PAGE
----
Kennedy: “Have Some Positive Impact on People’s Lives”
In his almost five decades in the Senate, Teddy Kennedy learned a few things about legislating, especially negotiating over legislation. In the tributes to him, we hear it again and again: Teddy could work with just about anyone.
But let’s be clear about one thing: for Kennedy, bipartisanship was a means to an end — getting a good bill passed — and not an end in itself. Whether he was negotiating with conservative democrats or even more conservative Republicans to get his ideas into law, it was always about getting a good bill passed. What defined "a good bill" for him was simple: "The point is to have some positive impact on people’s lives."
That quote is from an interview with Charlie Pierce, done for a January 2003 feature in the Boston Globe magazine. Pierce lays out a great description of Kennedy’s approach to negotiating and legislating, that comes from a conversation about No Child Left Behind:
Bush signed the bill anyway, and House Republicans walked away from funding most of it. Maybe the president knew they would. Maybe he didn’t. Kennedy shrugs at the politics of it. They only came across with the money that made it easier for poor parents to be more directly involved in early childhood education.
That morning, Kennedy had visited a local facility where that part of the program had been implemented.
"It’s an obvious factor," Kennedy says. "Children learn from their parents, and then they learn at school. It should be obvious that children will learn more if we can help the parents be involved. There was a lot of resistance to No Child Left Behind – on that point, even. Unbelievable. But it was put in, and it got funded, and . . . I met the parents today and saw the direct results. I met the mothers out there, and I saw what a difference that’s going to make. That’s enough for me today, I’ll tell you."
His voice changes on those five words: I met the parents today. His identification with them is nearly a physical thing. You can see their images in his eyes. You can hear their voices in the way that his changes. It’s free of all the verbal confetti, and suddenly it’s full of echoes in both its sudden precision ("Let the word go forth . . .") and its controlled passion (". . . and say, `Why not?’ "). He’s rounded out of his chair, and there’s a flash to his eyes, and he’s still a big man when he straightens up. "The point is to have some positive impact on people’s lives," he continues. "The danger as a legislator is that you get involved with just passing the bill. You can lose the context of what passing the bill means, and then you’re just shuffling papers, and you lose that emotional contact. Maybe some people could do it. I think I’d run dry pretty quick."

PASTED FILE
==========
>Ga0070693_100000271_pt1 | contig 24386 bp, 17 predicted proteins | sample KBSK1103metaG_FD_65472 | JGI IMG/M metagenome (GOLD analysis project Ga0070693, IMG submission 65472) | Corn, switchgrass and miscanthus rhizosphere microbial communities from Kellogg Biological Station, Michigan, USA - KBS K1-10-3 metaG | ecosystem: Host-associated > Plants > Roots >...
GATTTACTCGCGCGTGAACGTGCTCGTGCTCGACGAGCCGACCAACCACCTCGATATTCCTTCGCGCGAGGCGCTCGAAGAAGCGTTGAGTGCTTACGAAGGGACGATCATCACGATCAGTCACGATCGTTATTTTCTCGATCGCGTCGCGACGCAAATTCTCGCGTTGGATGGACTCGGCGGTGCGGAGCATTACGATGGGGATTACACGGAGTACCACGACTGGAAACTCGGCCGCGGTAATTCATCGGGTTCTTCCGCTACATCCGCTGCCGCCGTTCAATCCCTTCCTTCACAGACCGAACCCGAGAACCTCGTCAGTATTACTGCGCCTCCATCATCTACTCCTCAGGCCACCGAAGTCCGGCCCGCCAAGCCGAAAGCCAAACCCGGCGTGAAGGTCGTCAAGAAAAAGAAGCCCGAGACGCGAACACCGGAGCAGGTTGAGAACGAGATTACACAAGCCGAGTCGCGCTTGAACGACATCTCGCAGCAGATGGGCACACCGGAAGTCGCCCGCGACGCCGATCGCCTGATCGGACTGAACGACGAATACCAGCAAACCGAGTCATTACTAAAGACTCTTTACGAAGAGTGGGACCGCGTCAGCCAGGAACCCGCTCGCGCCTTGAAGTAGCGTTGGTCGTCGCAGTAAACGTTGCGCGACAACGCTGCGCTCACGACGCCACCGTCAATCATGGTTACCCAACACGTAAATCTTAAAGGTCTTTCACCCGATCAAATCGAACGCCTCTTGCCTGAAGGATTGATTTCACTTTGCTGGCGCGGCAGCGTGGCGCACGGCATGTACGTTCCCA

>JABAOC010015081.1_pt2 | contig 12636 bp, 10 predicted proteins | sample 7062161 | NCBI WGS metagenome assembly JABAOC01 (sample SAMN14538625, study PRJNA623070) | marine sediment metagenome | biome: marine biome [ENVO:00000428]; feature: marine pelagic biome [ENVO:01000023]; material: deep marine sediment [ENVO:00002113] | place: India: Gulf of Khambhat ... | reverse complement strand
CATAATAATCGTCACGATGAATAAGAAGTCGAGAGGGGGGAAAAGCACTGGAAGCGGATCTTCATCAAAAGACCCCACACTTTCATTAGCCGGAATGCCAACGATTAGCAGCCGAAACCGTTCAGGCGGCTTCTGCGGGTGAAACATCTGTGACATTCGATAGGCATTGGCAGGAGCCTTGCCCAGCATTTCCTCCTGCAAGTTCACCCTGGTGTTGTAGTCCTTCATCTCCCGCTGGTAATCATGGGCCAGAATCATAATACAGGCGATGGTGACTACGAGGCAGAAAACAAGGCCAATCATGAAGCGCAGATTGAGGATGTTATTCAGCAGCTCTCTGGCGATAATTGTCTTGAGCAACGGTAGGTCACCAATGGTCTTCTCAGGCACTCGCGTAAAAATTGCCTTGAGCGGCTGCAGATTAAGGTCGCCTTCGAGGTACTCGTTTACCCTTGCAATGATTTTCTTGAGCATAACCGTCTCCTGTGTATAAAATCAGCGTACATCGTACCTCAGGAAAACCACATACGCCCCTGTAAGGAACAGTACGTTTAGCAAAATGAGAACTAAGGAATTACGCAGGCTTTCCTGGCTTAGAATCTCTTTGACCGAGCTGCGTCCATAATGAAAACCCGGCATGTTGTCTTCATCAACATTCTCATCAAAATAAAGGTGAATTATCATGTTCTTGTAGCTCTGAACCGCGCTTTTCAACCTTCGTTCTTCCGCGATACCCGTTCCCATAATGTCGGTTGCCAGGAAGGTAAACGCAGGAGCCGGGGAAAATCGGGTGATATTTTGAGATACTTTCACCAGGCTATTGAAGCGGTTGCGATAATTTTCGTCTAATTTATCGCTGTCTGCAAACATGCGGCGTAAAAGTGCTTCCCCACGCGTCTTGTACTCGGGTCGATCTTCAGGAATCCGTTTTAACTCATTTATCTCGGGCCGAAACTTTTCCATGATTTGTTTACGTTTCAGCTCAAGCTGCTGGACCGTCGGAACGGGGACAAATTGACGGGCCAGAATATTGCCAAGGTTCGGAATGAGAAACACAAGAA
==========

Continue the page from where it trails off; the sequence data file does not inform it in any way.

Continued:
This is a dangerous time for legislators dealing with health care. The pressure to "just pass a bill" is big, and if folks buy into the "pass it for Teddy" idea, things could easily shift into "never mind what’s in the bill, just pass it for Teddy’s sake." That’s clearly the ploy of the anti-reform GOP voices who salute Teddy’s bipartisanship.
Kennedy would laugh at such an idea. It’s not about the name on the bill, or the name on the program, or the name above the signature line where it gets signed into law.
It’s about having some positive impact on people’s lives.
I get that — I’m a pastor. I’ve just come from making some hospital visits on my members, and have almost daily conversations about the state of health care with parishioners, family members, medical care providers, and others. These are people in desperate need of reform that has some positive impact on their lives.
Before Max Baucus invokes Kennedy’s memory in support of anything less than a bill with a strong public option, Baucus needs to meet a few people like I saw today. He’s obviously had plenty of conversations with the Baucus Caucus and done plenty of paper shuffling, but not nearly enough meeting with ordinary people who struggle with our health care system.
It’s not about "passing a bill," senators. It’s about having some positive impact on people’s lives. There’s a big, big difference.